Your car insurance card should have your policy number on it. Each time you are mailed a letter from your auto insurance company it should have your policy number on it.
You can also call your insurance agent to get your policy number. If it the person’s (who caused your accident) Florida insurance company, you can enter “unknown” or “0.”
4. Enter claim number.
You can locate a claim number by referring to any letters that you may have received from the insurance company.
If you called to report your claim, you should have received a claim number from the insurance adjuster for the insurance company.
If you don’t have a claim number, just type “unknown” or “0000.”
5. Describe your problem.
In the section where it tells you to describe your problem I normally just write “Please see attached” and I upload a letter explaining the issues that I am facing.
I use a general template for these complaints based upon the basis for the complaint. This saves me time. This is a consumer complaint that I filed against a PIP insurer, Windhaven Insurance, when they:
a. were not responding to my calls, emails or faxes.
b. did not send me the written requested required insurance information as required by Florida Statute 627.4137. Thus, I did not know whether PIP, Medical Payments coverage and/or uninsured motorist coverage was available.
c. were not paying my client’s hospital bill.
6. Click the submit button.
Tip: We also send (via email, fax and mail) a copy of the consumer complaint to the insurance adjuster and the insurance company so that they know about it as soon as it is filed.
7. Receive email confirmation
Shortly after completing this request you should receive an email confirmation from the Florida Department of Financial Services stating your request has been received and you should receive a file number (should be a hyperlink) for your request.
You can click on that file number at any time to review the status of your request.
The insurance company has 20 days to respond to your request, and the Florida Department of Financial Services asks for 30 days to review the file and respond to your request.
Do Insurance Companies Usually Respond to a Consumer Complaint?
Yes. Most insurance companies will call you, or send you a letter, within 20 days after receiving your consumer complaint.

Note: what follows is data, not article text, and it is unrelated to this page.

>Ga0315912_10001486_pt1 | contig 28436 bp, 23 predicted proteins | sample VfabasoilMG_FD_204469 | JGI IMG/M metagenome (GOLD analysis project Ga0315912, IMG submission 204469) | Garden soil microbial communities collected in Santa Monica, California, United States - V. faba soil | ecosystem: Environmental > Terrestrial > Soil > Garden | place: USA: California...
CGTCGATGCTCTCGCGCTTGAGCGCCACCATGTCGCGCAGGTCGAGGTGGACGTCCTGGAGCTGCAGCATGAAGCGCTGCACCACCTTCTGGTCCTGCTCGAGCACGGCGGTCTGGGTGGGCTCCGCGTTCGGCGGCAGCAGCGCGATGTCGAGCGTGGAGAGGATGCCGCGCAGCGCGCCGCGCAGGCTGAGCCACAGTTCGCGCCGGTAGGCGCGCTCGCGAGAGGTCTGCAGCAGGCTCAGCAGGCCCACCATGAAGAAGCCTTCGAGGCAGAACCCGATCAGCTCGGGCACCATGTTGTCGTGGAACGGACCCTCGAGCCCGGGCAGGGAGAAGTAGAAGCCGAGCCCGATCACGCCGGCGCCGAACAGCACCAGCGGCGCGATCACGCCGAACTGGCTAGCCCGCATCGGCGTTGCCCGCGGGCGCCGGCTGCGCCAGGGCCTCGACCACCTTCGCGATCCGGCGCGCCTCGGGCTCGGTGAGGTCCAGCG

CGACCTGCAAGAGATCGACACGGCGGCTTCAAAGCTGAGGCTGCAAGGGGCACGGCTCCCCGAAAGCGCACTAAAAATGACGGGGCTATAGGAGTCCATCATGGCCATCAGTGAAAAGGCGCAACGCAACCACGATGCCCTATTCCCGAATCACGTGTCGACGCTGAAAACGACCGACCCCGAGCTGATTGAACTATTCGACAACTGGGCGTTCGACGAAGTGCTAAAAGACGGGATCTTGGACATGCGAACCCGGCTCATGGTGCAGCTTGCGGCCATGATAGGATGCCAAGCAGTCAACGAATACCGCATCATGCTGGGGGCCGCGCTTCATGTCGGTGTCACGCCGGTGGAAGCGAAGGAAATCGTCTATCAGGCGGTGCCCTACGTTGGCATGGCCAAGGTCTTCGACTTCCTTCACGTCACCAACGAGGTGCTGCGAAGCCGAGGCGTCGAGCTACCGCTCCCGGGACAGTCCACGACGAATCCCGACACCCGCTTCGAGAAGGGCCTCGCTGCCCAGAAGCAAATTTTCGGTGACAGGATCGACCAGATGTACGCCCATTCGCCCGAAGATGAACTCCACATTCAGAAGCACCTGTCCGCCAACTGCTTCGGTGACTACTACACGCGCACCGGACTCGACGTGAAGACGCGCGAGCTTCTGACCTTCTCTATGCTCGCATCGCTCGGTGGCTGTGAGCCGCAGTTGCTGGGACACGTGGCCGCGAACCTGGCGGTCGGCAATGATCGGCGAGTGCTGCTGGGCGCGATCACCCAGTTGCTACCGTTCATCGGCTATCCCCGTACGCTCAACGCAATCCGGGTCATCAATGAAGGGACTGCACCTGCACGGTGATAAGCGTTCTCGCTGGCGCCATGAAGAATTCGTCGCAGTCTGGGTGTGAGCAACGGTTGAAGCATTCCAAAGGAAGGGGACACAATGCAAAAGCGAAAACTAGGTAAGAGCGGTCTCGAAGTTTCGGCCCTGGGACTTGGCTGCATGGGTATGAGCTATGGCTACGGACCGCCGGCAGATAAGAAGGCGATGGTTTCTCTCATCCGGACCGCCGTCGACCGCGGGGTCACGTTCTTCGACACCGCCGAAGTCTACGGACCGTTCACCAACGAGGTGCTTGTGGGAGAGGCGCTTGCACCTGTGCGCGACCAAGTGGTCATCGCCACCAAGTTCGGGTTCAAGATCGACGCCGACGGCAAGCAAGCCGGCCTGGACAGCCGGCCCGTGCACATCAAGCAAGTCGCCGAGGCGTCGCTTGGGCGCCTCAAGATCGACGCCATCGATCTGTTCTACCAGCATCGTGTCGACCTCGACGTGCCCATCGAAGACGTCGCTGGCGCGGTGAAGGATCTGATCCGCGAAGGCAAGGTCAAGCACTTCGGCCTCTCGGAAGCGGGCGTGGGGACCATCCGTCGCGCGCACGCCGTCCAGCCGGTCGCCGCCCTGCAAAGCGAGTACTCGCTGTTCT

You should receive a letter summarizing the position of the insurance company within 30 days from the Florida Department.
I have filed a consumer complaint before against the following insurers:
Crum and Forster
Nautilus Insurance Company
I wish that I did not have to file a consumer complaint as it takes time. Unfortunately, it is sometimes the only way (short of a lawsuit) to get an insurance company’s attention if they act in bad faith.
Does a Consumer Complaint Work Better Than a Lawsuit?
It depends. If you just want the responsible party’s bodily injury (“BI”) insurance limits you may be better off filing a consumer complaint than a lawsuit. This assumes that your case is worth much more than the BI limits.
If a consumer complaint doesn’t get the insurance company to act fairly, then you may need to sue. Unfortunately, many insurance companies don’t take a case seriously until there is an upcoming trial date.
I’ve found this to be true even for some of the average or above average insurers like Crum and Forster, Travelers, FIGA, and others.
Will the Florida department take any other action against the insurance company?
A consumer complaint may be filed with the DFS Division of Consumer Services indicating that a company may be engaged in a pattern or practice of fraudulent activity.
If so, the division may refer the complaint to the Market Investigations unit for review. If Market Investigations uncovers potential violations, then the complaint may be referred to the DFS Division of Insurance Fraud.
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Editor’s Note: This post was originally published on August 2014 and has been completely revamped and updated.